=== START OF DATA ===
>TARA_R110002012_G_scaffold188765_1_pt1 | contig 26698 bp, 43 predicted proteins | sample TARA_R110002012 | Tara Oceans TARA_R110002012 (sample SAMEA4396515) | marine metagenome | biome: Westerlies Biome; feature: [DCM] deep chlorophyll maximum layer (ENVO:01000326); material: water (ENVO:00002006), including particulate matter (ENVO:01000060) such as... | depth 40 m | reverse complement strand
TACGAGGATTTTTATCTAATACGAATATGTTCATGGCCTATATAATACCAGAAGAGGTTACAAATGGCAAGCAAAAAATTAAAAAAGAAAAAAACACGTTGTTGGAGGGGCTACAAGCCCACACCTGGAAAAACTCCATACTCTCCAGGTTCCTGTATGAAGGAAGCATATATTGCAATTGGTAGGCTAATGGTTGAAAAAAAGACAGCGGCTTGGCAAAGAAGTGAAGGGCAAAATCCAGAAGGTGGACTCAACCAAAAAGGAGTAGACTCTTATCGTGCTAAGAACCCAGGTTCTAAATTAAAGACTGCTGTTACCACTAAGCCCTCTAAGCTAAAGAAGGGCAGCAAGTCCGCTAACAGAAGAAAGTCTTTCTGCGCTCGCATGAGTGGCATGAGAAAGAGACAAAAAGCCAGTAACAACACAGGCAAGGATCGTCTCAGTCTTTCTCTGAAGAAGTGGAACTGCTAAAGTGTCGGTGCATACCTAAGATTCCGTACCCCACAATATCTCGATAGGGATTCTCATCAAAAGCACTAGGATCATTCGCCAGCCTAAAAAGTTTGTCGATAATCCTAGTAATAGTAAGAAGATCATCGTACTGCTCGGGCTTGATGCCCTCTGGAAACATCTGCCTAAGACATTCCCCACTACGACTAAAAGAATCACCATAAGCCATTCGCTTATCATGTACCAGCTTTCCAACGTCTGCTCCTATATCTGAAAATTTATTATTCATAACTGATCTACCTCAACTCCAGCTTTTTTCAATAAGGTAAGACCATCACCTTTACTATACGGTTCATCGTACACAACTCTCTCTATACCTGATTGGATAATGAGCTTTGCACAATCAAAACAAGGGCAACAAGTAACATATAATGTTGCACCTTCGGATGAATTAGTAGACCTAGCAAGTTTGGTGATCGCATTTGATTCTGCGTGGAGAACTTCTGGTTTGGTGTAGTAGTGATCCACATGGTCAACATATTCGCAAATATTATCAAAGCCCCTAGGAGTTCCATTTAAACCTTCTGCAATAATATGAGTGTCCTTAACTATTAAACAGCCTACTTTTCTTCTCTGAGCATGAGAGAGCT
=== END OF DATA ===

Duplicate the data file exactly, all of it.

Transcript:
>TARA_R110002012_G_scaffold188765_1_pt1 | contig 26698 bp, 43 predicted proteins | sample TARA_R110002012 | Tara Oceans TARA_R110002012 (sample SAMEA4396515) | marine metagenome | biome: Westerlies Biome; feature: [DCM] deep chlorophyll maximum layer (ENVO:01000326); material: water (ENVO:00002006), including particulate matter (ENVO:01000060) such as... | depth 40 m | reverse complement strand
TACGAGGATTTTTATCTAATACGAATATGTTCATGGCCTATATAATACCAGAAGAGGTTACAAATGGCAAGCAAAAAATTAAAAAAGAAAAAAACACGTTGTTGGAGGGGCTACAAGCCCACACCTGGAAAAACTCCATACTCTCCAGGTTCCTGTATGAAGGAAGCATATATTGCAATTGGTAGGCTAATGGTTGAAAAAAAGACAGCGGCTTGGCAAAGAAGTGAAGGGCAAAATCCAGAAGGTGGACTCAACCAAAAAGGAGTAGACTCTTATCGTGCTAAGAACCCAGGTTCTAAATTAAAGACTGCTGTTACCACTAAGCCCTCTAAGCTAAAGAAGGGCAGCAAGTCCGCTAACAGAAGAAAGTCTTTCTGCGCTCGCATGAGTGGCATGAGAAAGAGACAAAAAGCCAGTAACAACACAGGCAAGGATCGTCTCAGTCTTTCTCTGAAGAAGTGGAACTGCTAAAGTGTCGGTGCATACCTAAGATTCCGTACCCCACAATATCTCGATAGGGATTCTCATCAAAAGCACTAGGATCATTCGCCAGCCTAAAAAGTTTGTCGATAATCCTAGTAATAGTAAGAAGATCATCGTACTGCTCGGGCTTGATGCCCTCTGGAAACATCTGCCTAAGACATTCCCCACTACGACTAAAAGAATCACCATAAGCCATTCGCTTATCATGTACCAGCTTTCCAACGTCTGCTCCTATATCTGAAAATTTATTATTCATAACTGATCTACCTCAACTCCAGCTTTTTTCAATAAGGTAAGACCATCACCTTTACTATACGGTTCATCGTACACAACTCTCTCTATACCTGATTGGATAATGAGCTTTGCACAATCAAAACAAGGGCAACAAGTAACATATAATGTTGCACCTTCGGATGAATTAGTAGACCTAGCAAGTTTGGTGATCGCATTTGATTCTGCGTGGAGAACTTCTGGTTTGGTGTAGTAGTGATCCACATGGTCAACATATTCGCAAATATTATCAAAGCCCCTAGGAGTTCCATTTAAACCTTCTGCAATAATATGAGTGTCCTTAACTATTAAACAGCCTACTTTTCTTCTCTGAGCATGAGAGAGCT